Review: ‘La Bete Humaine’

La Bete Humaine is French production at its best. Jean Renoir, in adapting and filming Emile Zola's penetrating study of a man obsessed by an irrepressible desire to kill, inherited from a long line of alcoholics, has captured that repression in all of its nuances.

La Bete Humaine is French production at its best. Jean Renoir, in adapting and filming Emile Zola’s penetrating study of a man obsessed by an irrepressible desire to kill, inherited from a long line of alcoholics, has captured that repression in all of its nuances.

Jean Gabin, as the humble locomotive engineer, knows and is haunted by his desire to strangle whoever is within reach when the urge strikes his numbed brain. Drink heightens that desire.

Ledoux is the station chief at Le Havre, Gabin’s terminus, and Simone Simon is Ledoux’s unfaithful wife. Ledoux, much older, is foolishly in love with his wife and murders her lover before her eyes. Gabin and Ledoux’s wife become lovers, she aware that he knows who committed the murder. She tells Gabin he must kill her husband or he will kill them both.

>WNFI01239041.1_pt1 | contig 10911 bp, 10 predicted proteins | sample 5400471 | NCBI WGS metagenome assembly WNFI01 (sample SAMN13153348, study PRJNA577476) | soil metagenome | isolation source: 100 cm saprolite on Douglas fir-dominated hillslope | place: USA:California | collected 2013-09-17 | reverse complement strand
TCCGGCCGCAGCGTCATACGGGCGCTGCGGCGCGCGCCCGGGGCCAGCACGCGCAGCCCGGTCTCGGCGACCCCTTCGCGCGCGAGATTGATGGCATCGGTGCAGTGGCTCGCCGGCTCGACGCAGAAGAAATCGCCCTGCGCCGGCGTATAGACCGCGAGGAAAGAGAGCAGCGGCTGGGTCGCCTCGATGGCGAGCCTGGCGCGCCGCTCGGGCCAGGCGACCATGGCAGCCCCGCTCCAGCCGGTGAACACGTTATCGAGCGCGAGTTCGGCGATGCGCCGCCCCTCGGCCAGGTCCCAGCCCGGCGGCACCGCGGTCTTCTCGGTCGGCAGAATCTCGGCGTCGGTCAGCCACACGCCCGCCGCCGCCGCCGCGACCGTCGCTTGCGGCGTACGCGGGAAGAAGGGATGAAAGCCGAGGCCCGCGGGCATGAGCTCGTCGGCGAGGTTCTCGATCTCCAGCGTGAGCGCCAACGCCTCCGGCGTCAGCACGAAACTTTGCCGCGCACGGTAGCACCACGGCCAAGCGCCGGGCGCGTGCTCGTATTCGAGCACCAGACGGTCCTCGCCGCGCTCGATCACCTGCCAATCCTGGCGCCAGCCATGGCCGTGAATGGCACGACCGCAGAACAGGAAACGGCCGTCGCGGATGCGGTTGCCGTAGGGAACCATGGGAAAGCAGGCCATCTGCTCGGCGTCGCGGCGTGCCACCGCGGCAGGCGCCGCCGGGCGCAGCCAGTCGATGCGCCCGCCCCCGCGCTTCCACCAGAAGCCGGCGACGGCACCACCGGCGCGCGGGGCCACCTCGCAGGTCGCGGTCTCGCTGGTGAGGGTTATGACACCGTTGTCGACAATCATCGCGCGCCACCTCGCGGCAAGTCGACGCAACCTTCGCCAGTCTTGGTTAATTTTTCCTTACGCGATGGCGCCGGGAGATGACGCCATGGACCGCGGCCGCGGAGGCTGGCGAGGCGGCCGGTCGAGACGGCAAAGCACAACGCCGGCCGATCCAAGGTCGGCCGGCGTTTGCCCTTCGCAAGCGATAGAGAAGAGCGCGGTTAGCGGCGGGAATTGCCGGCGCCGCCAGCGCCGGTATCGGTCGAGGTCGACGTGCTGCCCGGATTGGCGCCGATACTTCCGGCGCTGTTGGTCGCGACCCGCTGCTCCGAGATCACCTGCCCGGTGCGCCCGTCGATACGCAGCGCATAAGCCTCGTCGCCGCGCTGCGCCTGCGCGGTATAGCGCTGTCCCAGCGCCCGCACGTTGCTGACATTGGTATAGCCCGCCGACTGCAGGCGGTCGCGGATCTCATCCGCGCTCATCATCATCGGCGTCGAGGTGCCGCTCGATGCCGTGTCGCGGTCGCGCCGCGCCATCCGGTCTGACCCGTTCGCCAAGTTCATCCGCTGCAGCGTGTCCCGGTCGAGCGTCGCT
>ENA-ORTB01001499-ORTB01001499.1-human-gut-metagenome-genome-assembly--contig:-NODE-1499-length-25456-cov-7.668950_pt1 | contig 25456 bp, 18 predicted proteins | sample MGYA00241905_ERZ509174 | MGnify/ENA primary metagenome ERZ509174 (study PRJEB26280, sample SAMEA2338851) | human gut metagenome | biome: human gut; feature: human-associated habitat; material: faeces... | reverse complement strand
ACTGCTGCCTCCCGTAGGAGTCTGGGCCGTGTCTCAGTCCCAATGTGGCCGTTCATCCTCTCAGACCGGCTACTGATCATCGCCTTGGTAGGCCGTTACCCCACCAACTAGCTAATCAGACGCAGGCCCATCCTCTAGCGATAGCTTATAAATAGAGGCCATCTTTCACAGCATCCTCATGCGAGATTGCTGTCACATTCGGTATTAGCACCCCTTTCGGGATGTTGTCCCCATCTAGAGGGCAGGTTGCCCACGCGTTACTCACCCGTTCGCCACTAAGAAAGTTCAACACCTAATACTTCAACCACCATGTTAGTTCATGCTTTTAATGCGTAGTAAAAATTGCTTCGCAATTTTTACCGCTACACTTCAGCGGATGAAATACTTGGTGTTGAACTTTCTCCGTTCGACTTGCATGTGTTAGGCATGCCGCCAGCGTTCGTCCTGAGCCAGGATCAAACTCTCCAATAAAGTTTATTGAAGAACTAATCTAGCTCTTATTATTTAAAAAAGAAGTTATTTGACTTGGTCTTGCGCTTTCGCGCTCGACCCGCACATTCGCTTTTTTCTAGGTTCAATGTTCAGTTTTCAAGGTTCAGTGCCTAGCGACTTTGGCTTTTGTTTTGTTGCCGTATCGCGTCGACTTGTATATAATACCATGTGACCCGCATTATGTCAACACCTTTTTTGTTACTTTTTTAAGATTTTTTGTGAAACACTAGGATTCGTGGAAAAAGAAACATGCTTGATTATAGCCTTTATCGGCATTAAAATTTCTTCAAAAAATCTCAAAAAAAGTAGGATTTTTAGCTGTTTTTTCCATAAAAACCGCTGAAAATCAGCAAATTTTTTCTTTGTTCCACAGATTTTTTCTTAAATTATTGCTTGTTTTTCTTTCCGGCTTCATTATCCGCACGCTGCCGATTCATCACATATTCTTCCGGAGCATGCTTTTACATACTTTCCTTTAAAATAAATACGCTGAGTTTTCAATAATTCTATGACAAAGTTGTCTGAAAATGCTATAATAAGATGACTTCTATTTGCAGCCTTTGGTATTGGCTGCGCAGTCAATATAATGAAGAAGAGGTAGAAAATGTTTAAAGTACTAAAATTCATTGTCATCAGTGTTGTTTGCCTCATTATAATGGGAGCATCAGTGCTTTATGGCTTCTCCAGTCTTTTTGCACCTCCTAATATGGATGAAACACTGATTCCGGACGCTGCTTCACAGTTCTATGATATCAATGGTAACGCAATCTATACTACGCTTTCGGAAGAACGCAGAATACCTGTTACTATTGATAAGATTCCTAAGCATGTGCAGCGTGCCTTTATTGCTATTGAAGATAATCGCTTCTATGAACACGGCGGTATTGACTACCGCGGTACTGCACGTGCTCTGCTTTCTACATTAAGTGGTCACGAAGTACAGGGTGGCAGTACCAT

Throughout Gabin never misses. Simon is very effective. Ledoux takes the station master in good stride. Photography is good.

La Bete Humaine

France

Production

Paris. Director Jean Renoir; Screenplay Jean Renoir; Camera Curt Courant; Editor Marguerite Renoir; Music Joseph Kosma; Art Director Eugene Lourie

Crew

(B&W) Available on VHS. Extract of a review from 1939. Running time: 96 MIN.

With

Jean Gabin Simone Simon Fernand Ledoux Carette Jean Renoir Blanchette Brunoy
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